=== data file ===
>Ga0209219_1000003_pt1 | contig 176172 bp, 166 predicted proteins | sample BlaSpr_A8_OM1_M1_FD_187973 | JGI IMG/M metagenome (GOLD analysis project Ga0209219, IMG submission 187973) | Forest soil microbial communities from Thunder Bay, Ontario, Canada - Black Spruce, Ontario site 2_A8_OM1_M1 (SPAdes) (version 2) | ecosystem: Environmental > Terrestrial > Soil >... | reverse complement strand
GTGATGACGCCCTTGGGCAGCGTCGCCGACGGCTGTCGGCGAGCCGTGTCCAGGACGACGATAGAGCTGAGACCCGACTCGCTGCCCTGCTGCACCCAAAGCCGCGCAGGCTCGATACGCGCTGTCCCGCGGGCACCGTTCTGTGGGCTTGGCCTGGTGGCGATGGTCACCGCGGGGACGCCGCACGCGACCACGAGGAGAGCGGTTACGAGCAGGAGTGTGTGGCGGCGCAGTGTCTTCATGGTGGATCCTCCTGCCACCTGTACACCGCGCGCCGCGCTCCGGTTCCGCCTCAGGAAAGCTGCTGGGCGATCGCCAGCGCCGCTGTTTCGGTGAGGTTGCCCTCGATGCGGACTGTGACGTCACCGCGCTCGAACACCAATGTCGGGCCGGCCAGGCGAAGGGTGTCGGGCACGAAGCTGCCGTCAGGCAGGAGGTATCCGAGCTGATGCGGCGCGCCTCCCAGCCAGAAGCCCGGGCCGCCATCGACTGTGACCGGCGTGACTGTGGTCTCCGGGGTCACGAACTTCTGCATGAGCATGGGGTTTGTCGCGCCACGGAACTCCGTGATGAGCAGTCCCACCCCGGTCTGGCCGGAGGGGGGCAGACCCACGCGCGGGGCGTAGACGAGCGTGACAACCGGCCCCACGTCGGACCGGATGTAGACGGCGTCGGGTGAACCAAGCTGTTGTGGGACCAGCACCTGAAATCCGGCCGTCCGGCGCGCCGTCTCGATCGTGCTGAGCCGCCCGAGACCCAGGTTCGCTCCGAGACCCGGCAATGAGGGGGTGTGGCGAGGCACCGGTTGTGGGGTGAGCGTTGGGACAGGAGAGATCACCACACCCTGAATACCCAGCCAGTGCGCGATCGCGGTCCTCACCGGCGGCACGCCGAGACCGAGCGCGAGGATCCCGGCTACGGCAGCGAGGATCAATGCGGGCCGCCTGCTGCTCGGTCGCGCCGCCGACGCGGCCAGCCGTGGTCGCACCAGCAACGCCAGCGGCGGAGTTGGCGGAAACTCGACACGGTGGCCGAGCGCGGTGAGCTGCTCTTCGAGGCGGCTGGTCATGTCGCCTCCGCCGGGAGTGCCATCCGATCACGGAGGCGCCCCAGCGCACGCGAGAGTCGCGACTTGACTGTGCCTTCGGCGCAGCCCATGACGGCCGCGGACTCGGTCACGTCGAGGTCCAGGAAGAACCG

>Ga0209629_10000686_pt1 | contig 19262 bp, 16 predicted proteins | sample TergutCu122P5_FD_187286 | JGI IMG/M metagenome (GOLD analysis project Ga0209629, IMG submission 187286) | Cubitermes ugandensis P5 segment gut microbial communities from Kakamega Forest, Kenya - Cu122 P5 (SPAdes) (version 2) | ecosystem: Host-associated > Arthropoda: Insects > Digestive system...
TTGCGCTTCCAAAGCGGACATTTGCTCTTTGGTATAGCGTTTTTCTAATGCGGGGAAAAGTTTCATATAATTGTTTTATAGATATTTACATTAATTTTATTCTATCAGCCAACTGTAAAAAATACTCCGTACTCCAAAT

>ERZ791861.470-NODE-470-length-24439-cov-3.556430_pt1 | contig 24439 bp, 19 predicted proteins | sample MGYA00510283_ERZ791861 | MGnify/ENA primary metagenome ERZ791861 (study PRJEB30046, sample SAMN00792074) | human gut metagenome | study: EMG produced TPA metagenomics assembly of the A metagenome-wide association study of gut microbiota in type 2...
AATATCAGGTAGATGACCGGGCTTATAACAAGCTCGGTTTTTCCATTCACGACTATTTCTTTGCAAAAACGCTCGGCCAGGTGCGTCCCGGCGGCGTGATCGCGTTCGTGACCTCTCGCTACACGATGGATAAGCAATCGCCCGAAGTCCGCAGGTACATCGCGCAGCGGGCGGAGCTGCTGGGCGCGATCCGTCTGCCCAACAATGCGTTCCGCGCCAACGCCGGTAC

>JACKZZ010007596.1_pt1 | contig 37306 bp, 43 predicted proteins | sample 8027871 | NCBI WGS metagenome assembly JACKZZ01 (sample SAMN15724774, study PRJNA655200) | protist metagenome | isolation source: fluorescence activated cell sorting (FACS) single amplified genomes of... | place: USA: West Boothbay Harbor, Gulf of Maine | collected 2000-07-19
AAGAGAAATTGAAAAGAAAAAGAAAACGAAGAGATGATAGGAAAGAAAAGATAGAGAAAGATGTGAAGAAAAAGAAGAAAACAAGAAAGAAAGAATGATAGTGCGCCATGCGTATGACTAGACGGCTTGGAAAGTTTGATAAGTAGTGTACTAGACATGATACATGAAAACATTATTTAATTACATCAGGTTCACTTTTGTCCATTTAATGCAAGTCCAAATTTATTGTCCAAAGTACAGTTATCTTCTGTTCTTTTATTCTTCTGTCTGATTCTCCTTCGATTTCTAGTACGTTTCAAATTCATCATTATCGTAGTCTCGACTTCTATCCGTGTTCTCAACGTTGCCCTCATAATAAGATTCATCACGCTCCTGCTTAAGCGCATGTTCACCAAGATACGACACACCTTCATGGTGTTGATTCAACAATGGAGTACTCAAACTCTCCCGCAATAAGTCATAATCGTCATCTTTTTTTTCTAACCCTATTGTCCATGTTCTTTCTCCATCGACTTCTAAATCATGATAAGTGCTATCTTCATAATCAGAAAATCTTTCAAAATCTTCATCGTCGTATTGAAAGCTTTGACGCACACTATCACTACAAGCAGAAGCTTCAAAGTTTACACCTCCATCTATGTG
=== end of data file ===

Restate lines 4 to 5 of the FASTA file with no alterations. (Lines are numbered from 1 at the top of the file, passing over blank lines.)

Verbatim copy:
TTGCGCTTCCAAAGCGGACATTTGCTCTTTGGTATAGCGTTTTTCTAATGCGGGGAAAAGTTTCATATAATTGTTTTATAGATATTTACATTAATTTTATTCTATCAGCCAACTGTAAAAAATACTCCGTACTCCAAAT

>ERZ791861.470-NODE-470-length-24439-cov-3.556430_pt1 | contig 24439 bp, 19 predicted proteins | sample MGYA00510283_ERZ791861 | MGnify/ENA primary metagenome ERZ791861 (study PRJEB30046, sample SAMN00792074) | human gut metagenome | study: EMG produced TPA metagenomics assembly of the A metagenome-wide association study of gut microbiota in type 2...